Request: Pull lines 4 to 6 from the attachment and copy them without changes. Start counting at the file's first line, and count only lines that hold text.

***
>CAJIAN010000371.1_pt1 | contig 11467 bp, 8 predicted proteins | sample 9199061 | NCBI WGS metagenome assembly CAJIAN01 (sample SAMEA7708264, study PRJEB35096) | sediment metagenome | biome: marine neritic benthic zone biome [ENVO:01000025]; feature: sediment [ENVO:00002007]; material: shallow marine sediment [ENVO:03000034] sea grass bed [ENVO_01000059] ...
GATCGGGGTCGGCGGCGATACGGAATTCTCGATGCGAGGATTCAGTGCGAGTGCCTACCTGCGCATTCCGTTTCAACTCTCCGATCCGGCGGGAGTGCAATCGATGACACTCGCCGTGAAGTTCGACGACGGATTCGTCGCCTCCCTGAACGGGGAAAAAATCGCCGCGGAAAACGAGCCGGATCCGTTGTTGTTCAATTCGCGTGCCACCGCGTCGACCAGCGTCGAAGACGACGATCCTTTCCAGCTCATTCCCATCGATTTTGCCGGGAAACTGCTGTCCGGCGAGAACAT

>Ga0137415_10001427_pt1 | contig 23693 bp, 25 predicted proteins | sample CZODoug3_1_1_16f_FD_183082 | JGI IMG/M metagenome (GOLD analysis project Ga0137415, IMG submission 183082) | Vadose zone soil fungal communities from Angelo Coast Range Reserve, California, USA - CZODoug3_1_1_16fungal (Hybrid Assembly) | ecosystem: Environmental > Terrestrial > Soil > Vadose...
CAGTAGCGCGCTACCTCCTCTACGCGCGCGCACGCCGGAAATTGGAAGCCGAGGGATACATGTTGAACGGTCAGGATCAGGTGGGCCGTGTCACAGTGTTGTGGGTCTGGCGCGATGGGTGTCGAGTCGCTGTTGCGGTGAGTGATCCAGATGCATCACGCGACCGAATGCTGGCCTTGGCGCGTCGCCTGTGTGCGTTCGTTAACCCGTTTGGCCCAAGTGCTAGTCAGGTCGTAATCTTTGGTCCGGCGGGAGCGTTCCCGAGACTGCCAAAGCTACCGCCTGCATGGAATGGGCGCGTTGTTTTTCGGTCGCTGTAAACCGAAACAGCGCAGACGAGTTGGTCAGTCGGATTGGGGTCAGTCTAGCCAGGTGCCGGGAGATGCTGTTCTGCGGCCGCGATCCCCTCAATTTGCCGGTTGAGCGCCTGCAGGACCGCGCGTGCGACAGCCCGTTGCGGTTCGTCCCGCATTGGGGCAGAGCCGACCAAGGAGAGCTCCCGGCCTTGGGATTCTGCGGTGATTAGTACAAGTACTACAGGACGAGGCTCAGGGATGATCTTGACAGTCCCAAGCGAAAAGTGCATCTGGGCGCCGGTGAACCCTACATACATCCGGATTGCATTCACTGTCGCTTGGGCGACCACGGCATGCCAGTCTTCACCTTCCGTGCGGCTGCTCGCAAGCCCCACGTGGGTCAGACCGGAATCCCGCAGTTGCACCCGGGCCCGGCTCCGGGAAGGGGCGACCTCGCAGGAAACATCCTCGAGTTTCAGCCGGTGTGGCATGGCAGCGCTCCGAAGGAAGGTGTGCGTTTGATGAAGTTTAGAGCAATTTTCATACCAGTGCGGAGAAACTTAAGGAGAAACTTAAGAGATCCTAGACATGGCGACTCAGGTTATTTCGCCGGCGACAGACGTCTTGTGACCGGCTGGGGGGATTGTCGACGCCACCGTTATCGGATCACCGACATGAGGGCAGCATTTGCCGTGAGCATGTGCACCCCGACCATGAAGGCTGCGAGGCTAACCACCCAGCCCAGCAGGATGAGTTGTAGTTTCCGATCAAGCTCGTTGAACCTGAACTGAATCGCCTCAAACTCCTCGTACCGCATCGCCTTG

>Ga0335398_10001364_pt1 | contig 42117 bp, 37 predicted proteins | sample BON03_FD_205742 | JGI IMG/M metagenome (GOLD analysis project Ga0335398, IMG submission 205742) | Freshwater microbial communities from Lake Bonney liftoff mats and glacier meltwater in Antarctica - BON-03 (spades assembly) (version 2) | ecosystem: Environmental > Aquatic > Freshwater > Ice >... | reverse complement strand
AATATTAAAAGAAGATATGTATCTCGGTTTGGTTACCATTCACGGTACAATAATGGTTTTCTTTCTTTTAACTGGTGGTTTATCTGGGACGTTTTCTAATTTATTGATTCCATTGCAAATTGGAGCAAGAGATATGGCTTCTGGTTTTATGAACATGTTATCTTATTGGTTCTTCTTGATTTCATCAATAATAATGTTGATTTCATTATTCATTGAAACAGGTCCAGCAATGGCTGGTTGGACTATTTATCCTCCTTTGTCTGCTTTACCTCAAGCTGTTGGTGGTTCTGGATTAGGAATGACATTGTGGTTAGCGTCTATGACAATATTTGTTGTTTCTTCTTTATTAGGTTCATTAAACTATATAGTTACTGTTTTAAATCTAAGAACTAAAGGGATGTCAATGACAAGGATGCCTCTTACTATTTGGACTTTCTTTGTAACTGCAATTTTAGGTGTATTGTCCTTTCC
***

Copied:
CAGTAGCGCGCTACCTCCTCTACGCGCGCGCACGCCGGAAATTGGAAGCCGAGGGATACATGTTGAACGGTCAGGATCAGGTGGGCCGTGTCACAGTGTTGTGGGTCTGGCGCGATGGGTGTCGAGTCGCTGTTGCGGTGAGTGATCCAGATGCATCACGCGACCGAATGCTGGCCTTGGCGCGTCGCCTGTGTGCGTTCGTTAACCCGTTTGGCCCAAGTGCTAGTCAGGTCGTAATCTTTGGTCCGGCGGGAGCGTTCCCGAGACTGCCAAAGCTACCGCCTGCATGGAATGGGCGCGTTGTTTTTCGGTCGCTGTAAACCGAAACAGCGCAGACGAGTTGGTCAGTCGGATTGGGGTCAGTCTAGCCAGGTGCCGGGAGATGCTGTTCTGCGGCCGCGATCCCCTCAATTTGCCGGTTGAGCGCCTGCAGGACCGCGCGTGCGACAGCCCGTTGCGGTTCGTCCCGCATTGGGGCAGAGCCGACCAAGGAGAGCTCCCGGCCTTGGGATTCTGCGGTGATTAGTACAAGTACTACAGGACGAGGCTCAGGGATGATCTTGACAGTCCCAAGCGAAAAGTGCATCTGGGCGCCGGTGAACCCTACATACATCCGGATTGCATTCACTGTCGCTTGGGCGACCACGGCATGCCAGTCTTCACCTTCCGTGCGGCTGCTCGCAAGCCCCACGTGGGTCAGACCGGAATCCCGCAGTTGCACCCGGGCCCGGCTCCGGGAAGGGGCGACCTCGCAGGAAACATCCTCGAGTTTCAGCCGGTGTGGCATGGCAGCGCTCCGAAGGAAGGTGTGCGTTTGATGAAGTTTAGAGCAATTTTCATACCAGTGCGGAGAAACTTAAGGAGAAACTTAAGAGATCCTAGACATGGCGACTCAGGTTATTTCGCCGGCGACAGACGTCTTGTGACCGGCTGGGGGGATTGTCGACGCCACCGTTATCGGATCACCGACATGAGGGCAGCATTTGCCGTGAGCATGTGCACCCCGACCATGAAGGCTGCGAGGCTAACCACCCAGCCCAGCAGGATGAGTTGTAGTTTCCGATCAAGCTCGTTGAACCTGAACTGAATCGCCTCAAACTCCTCGTACCGCATCGCCTTG

>Ga0335398_10001364_pt1 | contig 42117 bp, 37 predicted proteins | sample BON03_FD_205742 | JGI IMG/M metagenome (GOLD analysis project Ga0335398, IMG submission 205742) | Freshwater microbial communities from Lake Bonney liftoff mats and glacier meltwater in Antarctica - BON-03 (spades assembly) (version 2) | ecosystem: Environmental > Aquatic > Freshwater > Ice >... | reverse complement strand
AATATTAAAAGAAGATATGTATCTCGGTTTGGTTACCATTCACGGTACAATAATGGTTTTCTTTCTTTTAACTGGTGGTTTATCTGGGACGTTTTCTAATTTATTGATTCCATTGCAAATTGGAGCAAGAGATATGGCTTCTGGTTTTATGAACATGTTATCTTATTGGTTCTTCTTGATTTCATCAATAATAATGTTGATTTCATTATTCATTGAAACAGGTCCAGCAATGGCTGGTTGGACTATTTATCCTCCTTTGTCTGCTTTACCTCAAGCTGTTGGTGGTTCTGGATTAGGAATGACATTGTGGTTAGCGTCTATGACAATATTTGTTGTTTCTTCTTTATTAGGTTCATTAAACTATATAGTTACTGTTTTAAATCTAAGAACTAAAGGGATGTCAATGACAAGGATGCCTCTTACTATTTGGACTTTCTTTGTAACTGCAATTTTAGGTGTATTGTCCTTTCC